Thomas Scheler, a PhD student in the Extreme Conditions group of the Institute for Condensed Matter, describes his placement at Edinburgh Instruments Ltd.
My appetite to find out more about working in industrial research was whetted by the industrial associates’ talks at last year’s careers event. This led to me taking a 7-week break from my PhD earlier this year, to work in the R&D division of Edinburgh Instruments Ltd, a medium‐sized company producing and developing, amongst other things, fluorescence spectrometers.
During my placement I was fully integrated into the daily routine and worked on developing benchmark tests for novel grating spectrometers – not dissimilar from the instruments I have been using in my PhD.
Commercial v. PhD
The differences from my PhD work that struck me were the shorter deadlines and consideration of consumer interests. Like other students, I am used to deadlines in my PhD for submitting conference abstracts, research proposals and project reports. I feel, however, that the potential consequences if I ever failed to meet these would largely be confined to me, whereas failing to meet a deadline in a company, such as delivering a product late, would be much more serious.
The focus of my work at Edinburgh Instruments was on someone else’s (ultimately a customer’s) project and delivering a fully working product, which contrasts with the longer term aims and greater freedom of my PhD. This meant spending much more time than I anticipated on user interfaces and ergonomics, things that might be considered a distraction from ‘the science’ in my PhD.
"The placement taught me a lot and I feel much better informed about the career decisions I will need to make. I strongly recommend a similar experience to other students." Thomas Scheler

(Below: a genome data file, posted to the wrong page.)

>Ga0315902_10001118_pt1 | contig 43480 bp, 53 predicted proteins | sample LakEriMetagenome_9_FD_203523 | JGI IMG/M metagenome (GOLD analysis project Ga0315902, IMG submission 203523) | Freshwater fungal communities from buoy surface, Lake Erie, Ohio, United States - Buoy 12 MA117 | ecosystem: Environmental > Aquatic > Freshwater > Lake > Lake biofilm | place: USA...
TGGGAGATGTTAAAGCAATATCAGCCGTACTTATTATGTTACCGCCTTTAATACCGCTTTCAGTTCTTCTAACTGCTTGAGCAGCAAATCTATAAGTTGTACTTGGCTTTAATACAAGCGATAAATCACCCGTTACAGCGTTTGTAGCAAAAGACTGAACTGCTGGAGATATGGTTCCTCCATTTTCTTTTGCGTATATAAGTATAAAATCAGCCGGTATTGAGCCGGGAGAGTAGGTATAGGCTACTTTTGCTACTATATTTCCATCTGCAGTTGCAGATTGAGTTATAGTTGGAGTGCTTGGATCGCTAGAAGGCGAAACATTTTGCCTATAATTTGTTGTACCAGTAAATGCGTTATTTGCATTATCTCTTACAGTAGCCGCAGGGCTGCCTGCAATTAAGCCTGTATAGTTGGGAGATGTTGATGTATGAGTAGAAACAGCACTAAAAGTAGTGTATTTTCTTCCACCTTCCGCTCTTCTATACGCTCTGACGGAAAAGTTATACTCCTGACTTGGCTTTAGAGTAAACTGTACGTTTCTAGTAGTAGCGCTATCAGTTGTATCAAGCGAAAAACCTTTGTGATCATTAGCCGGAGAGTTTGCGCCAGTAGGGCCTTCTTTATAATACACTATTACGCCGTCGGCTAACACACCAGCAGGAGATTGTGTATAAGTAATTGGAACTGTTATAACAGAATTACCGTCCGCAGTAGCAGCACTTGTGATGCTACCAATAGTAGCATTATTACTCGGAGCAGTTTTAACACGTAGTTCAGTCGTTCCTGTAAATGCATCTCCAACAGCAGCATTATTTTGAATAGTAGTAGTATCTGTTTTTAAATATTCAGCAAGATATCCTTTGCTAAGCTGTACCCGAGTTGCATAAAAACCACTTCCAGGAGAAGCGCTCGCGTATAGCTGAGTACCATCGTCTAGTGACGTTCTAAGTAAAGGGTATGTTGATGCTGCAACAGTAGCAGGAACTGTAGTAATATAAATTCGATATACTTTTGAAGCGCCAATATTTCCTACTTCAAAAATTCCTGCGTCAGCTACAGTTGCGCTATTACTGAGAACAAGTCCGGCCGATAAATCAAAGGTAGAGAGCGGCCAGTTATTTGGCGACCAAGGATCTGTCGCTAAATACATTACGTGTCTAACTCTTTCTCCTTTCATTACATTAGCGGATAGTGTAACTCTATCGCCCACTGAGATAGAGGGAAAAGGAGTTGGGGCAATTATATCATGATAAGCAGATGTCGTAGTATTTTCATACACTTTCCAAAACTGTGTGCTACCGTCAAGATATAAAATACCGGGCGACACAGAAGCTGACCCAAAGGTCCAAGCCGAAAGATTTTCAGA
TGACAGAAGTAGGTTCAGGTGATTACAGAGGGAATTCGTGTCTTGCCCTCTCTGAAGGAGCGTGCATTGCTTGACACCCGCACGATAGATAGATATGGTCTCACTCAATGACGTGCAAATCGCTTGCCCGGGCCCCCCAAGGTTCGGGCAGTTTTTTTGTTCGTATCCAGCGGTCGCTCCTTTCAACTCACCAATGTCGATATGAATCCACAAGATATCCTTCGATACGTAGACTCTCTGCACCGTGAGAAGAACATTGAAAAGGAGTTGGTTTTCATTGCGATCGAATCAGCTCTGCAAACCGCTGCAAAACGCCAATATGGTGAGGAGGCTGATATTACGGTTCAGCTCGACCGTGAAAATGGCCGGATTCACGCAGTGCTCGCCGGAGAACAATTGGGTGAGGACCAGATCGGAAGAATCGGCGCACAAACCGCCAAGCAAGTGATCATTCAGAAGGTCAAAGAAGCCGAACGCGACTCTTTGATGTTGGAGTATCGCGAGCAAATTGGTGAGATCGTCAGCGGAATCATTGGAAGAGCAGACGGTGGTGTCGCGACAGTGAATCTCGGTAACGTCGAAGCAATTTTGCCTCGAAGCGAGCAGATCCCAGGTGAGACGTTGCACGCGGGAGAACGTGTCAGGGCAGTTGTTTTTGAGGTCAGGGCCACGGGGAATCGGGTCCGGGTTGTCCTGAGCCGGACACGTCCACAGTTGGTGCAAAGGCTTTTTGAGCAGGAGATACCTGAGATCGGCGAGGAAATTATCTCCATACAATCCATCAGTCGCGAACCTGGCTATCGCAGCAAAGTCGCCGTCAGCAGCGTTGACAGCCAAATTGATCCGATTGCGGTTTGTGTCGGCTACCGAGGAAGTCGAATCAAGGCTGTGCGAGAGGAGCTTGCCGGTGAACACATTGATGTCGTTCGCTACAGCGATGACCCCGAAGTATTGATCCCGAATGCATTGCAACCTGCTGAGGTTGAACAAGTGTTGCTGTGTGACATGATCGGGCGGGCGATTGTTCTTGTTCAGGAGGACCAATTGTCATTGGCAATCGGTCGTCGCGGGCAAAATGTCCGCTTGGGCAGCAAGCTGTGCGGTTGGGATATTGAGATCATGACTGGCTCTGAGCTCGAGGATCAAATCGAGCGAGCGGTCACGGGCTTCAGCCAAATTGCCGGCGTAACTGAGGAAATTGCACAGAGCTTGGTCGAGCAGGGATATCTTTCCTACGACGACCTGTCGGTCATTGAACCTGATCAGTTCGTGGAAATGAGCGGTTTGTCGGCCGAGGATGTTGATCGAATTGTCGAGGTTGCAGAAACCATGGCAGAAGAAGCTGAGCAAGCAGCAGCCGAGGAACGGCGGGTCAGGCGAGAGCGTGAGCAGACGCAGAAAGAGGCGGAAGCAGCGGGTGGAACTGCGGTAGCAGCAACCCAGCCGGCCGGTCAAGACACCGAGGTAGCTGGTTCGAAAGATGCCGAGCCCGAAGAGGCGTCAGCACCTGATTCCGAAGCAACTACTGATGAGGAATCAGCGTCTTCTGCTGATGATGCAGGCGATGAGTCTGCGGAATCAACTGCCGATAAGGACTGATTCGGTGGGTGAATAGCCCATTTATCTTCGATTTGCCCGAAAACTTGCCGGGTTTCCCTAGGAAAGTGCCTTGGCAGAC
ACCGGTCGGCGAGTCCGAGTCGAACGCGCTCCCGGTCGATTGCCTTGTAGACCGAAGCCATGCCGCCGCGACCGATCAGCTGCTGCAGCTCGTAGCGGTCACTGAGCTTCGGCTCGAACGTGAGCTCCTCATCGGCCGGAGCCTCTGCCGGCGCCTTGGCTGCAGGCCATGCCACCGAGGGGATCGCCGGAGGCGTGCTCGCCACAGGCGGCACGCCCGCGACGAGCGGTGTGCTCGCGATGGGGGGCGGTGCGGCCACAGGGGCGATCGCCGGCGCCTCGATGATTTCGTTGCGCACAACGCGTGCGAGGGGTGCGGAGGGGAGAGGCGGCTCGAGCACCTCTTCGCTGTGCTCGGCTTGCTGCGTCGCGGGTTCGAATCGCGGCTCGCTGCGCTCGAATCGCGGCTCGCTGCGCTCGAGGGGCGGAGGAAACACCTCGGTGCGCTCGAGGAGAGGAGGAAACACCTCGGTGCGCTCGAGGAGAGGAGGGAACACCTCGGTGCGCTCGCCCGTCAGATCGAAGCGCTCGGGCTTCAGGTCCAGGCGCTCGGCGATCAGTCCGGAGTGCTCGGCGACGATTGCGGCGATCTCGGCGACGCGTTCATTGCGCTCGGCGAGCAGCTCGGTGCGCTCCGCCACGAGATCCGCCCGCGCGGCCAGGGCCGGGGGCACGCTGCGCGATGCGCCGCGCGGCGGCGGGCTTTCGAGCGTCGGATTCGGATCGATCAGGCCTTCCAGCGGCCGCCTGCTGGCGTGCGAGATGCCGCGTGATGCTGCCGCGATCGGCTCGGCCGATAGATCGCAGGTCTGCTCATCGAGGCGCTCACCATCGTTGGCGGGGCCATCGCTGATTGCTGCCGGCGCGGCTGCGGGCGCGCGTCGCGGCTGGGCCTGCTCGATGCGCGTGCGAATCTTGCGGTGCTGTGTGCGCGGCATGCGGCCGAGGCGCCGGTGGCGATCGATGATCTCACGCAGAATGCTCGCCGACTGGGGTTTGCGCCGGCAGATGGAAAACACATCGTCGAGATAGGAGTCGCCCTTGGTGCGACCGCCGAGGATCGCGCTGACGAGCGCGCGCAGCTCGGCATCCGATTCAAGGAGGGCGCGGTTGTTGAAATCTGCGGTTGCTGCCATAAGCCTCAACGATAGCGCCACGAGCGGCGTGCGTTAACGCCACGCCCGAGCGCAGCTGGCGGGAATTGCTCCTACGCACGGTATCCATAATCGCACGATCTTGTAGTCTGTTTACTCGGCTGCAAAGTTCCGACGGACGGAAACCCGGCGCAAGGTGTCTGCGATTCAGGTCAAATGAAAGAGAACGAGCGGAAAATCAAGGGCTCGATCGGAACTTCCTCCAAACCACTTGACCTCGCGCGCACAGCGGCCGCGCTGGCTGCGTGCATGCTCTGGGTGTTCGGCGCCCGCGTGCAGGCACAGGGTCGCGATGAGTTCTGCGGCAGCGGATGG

I worked as part of a team of many highly-skilled individuals, most of whom had a university background, most with PhDs and some having completed postdoctoral positions before moving to industry. I enjoyed working in their team and appreciate how well integrated they made me feel. Previously, I had only experienced life in an academic environment and at national laboratories.
The Scottish Doctoral Training Centre in Condensed Matter Physics
Thomas is a student of The Scottish Doctoral Training Centre in Condensed Matter Physics, a tri-institutional collaboration between the universities of St Andrews, Edinburgh and Heriot-Watt that provides international-level doctoral training in the core discipline of condensed matter physics. It was established in December 2008 with generous funding from the UK Engineering and Physical Sciences Research Council and offers more than ten 4-year PhD fully funded studentships per annum. The first cohort of students arrived in September 2009.
Students perform a PhD research project, take graduate level courses, participate in summer schools, conferences and workshops, and receive skills training relevant to their future careers. The Centre aspires to produce rounded graduates equipped to succeed in research, academia and a wide range of industries and businesses.